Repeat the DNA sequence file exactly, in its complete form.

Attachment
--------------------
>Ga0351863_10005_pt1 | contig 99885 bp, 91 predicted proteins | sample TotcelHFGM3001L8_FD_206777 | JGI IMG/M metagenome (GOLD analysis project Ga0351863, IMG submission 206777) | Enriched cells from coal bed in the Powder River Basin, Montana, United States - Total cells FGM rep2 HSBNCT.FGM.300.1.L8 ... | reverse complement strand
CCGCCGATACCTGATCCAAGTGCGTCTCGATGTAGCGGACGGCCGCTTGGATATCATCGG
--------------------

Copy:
>Ga0351863_10005_pt1 | contig 99885 bp, 91 predicted proteins | sample TotcelHFGM3001L8_FD_206777 | JGI IMG/M metagenome (GOLD analysis project Ga0351863, IMG submission 206777) | Enriched cells from coal bed in the Powder River Basin, Montana, United States - Total cells FGM rep2 HSBNCT.FGM.300.1.L8 ... | reverse complement strand
CCGCCGATACCTGATCCAAGTGCGTCTCGATGTAGCGGACGGCCGCTTGGATATCATCGG